McDonald’s medicine

By Christian Terwiesch, The Wharton School at the University of Pennsylvania. Source: Matching Supply with Demand.

Christian Terwiesch

Americans want instant gratification – that is true for fast food as much as it is for healthcare. Consequently, the traditional model of general practitioner in which you make appointments and then (a week later – if you are lucky) see a doctor is getting increasingly challenged. Patients have found the McDonald’s of healthcare. It is called the ER. You go there when you want and they will get you what you want. One stop shopping for all your healthcare needs.
In the following article, two ER doctors describe their view of the problem – and make us think if we have to invent the way we deliver care: http://www.time.com/time/nation/article/0,8599,2044392,00.html

Robots or people?

By Gerard Cachon and Christian Terwiesch, The Wharton School at the University of Pennsylvania. Source: Matching Supply with Demand.

Christian Terwiesch

Gérard Cachon

Maybe the biggest challenge for e-commerce retailers is dealing with the huge surge in sales in the fourth quarter.  How can you build enough capacity cheaply enough to satisfy the rapid growth in demand during October, November and December, only to have most of that demand disappear by January? The traditional approach is to hire lots of seasonal workers. The trick with this is to be able to train them quickly enough for them to be productive in time for when they are actually needed. The Wall Street Journal reports that one company, Kiva Systems, has a different idea – instead of hiring workers, install robots (Dec 19, 2010).  To see these robots in action, check out the video (click here).

You might assume that these robots would “walk” around a warehouse picking products, putting them into a basket and bringing them to a place to be packaged. That is what humans do. Instead, these robots move shelves of inventory around. (See the photo – the robot is the orange contraption at the bottom of the shelf.) One advantage of this system is that you don’t need permanent aisles between the inventory – the shelves can be packed in tightly with the computer controlling the sequence (so that the one pink doll you need isn’t buried deep within a sea of shelves).

The next thing you may notice is that these robots are not particularly fast. It is not like the robots move product through the warehouse at twice the speed a human can walk. However, assuming these things are reliable (e.g., treads don’t need replacing every couple of days) they don’t need to take breaks, and they are instantly trained. One downside of this system is that the robot must move the entire shelf and not everything on the shelf may be needed at one time. Humans pushing a cart around a warehouse only put into their cart what is needed at the time.

But the point of the article is how to deal with the holiday surge in demand. While a robot might replace a human, it doesn’t eliminate the problem – the company simply needs a lot more capacity in the 4th quarter. If it buys these robots, then they are likely to be idle most of the rest of the year. Seasonal employees are just that – seasonal – that is, they go into the deal with the expectation that their work will be temporary.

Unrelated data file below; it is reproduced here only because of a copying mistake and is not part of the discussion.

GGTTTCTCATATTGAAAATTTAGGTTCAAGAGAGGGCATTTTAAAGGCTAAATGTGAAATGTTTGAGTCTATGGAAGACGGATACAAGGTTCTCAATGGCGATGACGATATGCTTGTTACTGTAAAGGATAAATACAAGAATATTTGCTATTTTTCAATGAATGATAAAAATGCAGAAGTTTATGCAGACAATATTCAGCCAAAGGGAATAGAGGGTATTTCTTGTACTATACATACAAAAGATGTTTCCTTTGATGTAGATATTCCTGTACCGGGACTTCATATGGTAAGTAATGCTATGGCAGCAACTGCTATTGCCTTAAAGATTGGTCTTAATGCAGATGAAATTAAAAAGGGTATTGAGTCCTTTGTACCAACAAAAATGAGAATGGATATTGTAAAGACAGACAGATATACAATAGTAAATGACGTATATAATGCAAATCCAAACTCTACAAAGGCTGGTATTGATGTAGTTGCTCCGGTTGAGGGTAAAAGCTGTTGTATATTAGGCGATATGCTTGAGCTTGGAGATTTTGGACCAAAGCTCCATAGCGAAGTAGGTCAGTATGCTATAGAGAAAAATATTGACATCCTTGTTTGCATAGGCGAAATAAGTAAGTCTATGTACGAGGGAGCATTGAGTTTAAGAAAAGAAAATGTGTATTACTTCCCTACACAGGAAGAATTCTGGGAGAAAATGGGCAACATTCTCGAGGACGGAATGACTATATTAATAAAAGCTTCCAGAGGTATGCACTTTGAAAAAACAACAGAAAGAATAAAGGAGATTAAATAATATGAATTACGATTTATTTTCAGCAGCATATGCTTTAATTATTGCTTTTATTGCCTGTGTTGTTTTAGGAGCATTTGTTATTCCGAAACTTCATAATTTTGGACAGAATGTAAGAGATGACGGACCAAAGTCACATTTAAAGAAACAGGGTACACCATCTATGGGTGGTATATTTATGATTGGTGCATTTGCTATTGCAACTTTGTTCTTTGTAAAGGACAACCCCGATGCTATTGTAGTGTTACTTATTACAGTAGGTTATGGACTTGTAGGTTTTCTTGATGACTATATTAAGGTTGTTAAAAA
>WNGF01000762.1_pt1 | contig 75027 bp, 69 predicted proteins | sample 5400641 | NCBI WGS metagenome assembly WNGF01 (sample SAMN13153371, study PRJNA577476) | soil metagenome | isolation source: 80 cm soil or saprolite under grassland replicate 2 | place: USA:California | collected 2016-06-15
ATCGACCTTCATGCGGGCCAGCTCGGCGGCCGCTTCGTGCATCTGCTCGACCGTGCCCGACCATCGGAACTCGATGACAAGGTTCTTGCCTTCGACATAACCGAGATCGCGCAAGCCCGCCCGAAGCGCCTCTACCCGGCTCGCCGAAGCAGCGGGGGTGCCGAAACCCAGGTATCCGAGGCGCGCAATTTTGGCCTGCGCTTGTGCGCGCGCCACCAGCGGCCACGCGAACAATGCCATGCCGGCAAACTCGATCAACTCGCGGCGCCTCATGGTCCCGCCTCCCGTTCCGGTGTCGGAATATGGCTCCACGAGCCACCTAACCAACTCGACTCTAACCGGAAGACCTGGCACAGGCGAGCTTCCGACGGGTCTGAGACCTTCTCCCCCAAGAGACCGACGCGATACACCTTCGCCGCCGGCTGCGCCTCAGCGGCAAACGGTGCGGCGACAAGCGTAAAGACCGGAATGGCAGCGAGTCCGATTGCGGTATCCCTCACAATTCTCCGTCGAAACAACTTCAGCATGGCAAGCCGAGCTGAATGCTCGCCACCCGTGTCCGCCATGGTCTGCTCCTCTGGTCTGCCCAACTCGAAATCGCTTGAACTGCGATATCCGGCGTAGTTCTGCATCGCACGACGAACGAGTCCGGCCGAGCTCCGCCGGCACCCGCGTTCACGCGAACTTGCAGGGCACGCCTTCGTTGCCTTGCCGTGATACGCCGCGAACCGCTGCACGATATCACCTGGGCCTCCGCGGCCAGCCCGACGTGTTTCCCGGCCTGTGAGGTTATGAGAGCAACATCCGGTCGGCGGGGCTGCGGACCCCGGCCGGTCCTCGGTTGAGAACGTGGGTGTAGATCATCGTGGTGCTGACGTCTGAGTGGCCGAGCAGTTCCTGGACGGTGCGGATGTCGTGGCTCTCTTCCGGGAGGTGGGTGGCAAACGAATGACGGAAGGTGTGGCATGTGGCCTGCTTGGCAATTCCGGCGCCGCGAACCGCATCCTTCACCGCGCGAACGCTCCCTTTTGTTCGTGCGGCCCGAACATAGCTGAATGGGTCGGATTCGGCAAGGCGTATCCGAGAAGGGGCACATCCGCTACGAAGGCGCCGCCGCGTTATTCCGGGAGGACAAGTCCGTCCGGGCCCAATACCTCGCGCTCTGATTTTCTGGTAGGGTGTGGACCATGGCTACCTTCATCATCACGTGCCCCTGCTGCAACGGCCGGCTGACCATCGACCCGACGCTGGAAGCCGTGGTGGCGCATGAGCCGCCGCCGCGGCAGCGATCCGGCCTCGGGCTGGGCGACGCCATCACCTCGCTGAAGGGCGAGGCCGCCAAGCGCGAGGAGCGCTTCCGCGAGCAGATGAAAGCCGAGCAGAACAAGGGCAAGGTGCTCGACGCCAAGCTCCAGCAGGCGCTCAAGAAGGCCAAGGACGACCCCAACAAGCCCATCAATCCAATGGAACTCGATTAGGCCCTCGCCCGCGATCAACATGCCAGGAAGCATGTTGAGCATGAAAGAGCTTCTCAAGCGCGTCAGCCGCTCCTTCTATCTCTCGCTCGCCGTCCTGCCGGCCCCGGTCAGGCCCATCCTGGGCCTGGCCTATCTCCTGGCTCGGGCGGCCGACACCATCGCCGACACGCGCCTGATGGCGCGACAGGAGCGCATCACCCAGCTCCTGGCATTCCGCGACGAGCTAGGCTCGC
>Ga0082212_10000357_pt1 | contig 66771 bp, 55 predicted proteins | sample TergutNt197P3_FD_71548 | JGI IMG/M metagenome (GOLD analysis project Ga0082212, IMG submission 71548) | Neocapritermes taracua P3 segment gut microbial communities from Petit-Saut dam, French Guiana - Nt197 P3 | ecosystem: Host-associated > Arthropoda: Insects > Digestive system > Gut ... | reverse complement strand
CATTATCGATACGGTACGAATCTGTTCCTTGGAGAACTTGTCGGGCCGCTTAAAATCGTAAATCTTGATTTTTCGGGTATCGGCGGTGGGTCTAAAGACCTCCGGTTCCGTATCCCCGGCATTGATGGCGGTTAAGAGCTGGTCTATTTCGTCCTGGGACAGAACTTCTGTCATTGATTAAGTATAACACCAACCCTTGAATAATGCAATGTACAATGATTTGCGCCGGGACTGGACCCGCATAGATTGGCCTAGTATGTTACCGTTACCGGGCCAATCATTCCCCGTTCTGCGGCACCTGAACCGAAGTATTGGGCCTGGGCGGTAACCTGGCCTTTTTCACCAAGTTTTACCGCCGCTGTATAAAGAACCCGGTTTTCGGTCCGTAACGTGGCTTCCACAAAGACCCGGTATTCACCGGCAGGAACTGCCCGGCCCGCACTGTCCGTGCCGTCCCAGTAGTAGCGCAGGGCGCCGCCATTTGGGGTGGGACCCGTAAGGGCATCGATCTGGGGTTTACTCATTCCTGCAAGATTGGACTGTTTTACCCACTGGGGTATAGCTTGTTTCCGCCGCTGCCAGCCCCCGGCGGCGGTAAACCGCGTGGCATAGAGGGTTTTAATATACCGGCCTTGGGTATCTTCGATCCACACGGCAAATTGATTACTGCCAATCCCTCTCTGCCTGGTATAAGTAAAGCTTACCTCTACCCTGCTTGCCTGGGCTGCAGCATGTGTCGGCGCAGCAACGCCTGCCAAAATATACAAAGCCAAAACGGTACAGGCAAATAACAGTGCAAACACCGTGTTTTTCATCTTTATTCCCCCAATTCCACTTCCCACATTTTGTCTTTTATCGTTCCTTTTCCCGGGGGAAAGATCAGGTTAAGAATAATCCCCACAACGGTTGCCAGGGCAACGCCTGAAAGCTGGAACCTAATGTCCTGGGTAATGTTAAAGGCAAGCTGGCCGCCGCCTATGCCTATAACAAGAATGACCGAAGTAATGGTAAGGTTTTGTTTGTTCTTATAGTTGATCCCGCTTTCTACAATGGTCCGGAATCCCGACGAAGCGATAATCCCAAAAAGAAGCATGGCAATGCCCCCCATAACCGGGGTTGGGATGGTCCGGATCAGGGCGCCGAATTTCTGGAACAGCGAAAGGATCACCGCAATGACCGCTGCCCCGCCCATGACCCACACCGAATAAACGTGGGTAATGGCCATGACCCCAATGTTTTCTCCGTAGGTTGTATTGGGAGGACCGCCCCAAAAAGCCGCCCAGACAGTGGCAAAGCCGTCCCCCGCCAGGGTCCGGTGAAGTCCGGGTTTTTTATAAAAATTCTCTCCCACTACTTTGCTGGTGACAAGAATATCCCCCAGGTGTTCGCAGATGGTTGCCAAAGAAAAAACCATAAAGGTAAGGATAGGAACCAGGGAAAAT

The article ends with an idea for making the robots more cost effective for the retailer – Kiva Systems will rent the robots to the company for just the peak demand period. But I don’t see why this solves the problem – now Kiva Systems is sitting on expensive and idle capacity for most of the year (even in the Southern Hemisphere, Christmas falls in December).  Rental systems work well when potential customers need the product at different times. Given that the 4th quarter is the same for all retailers, I am not seeing this as an idea that works. Interestingly, the founders of Kiva Systems worked previously at Webvan. If there was ever a company that invested too much in replacing human workers with technology, it was Webvan – they may have survived if they didn’t blow all of their capital on hugely expensive warehouses. That said, I suspect there are surely applications of the Kiva Systems for some retailers. But as a solution to the 4th quarter demand surge, I am skeptical.

The Golden Hour

By Gerard Cachon and Christian Terwiesch, The Wharton School at the University of Pennsylvania. Source: Matching Supply with Demand.

Christian Terwiesch

Gérard Cachon

Sirens and speeding ambulances are the symbols of emergency care. The basic idea is that the sooner we get seriously injured trauma patients to the hospital, the bigger the chance of their survival. The first 60 minutes after an accident are known as the “golden hour”. Getting the patient to the hospital in this golden hour is claimed to be critical. This is intuitive. But, unfortunately, this claim is not really supported by a whole lot of empirical data. In fact, the authors (who are ER physicians) of a recent Slate story discuss the statistical evidence supporting the myth of the golden hour. They discuss a recent study published in the Annals of Emergency Medicine that finds no support for the importance of extra speed.

But why then, are the ambulances driving so fast? From an operations management perspective, two explanations come to mind. First, the fact that an extra couple of minutes do not matter much in predicting patient survival rate does, of course, not imply that the driver can stop at the next Starbucks… Second, there might be an alternative explanation for the speeding ambulance. Let’s call it the NY cab driver syndrome: The faster you drive, the sooner you will be available for the next trip. After all, it is all about productivity.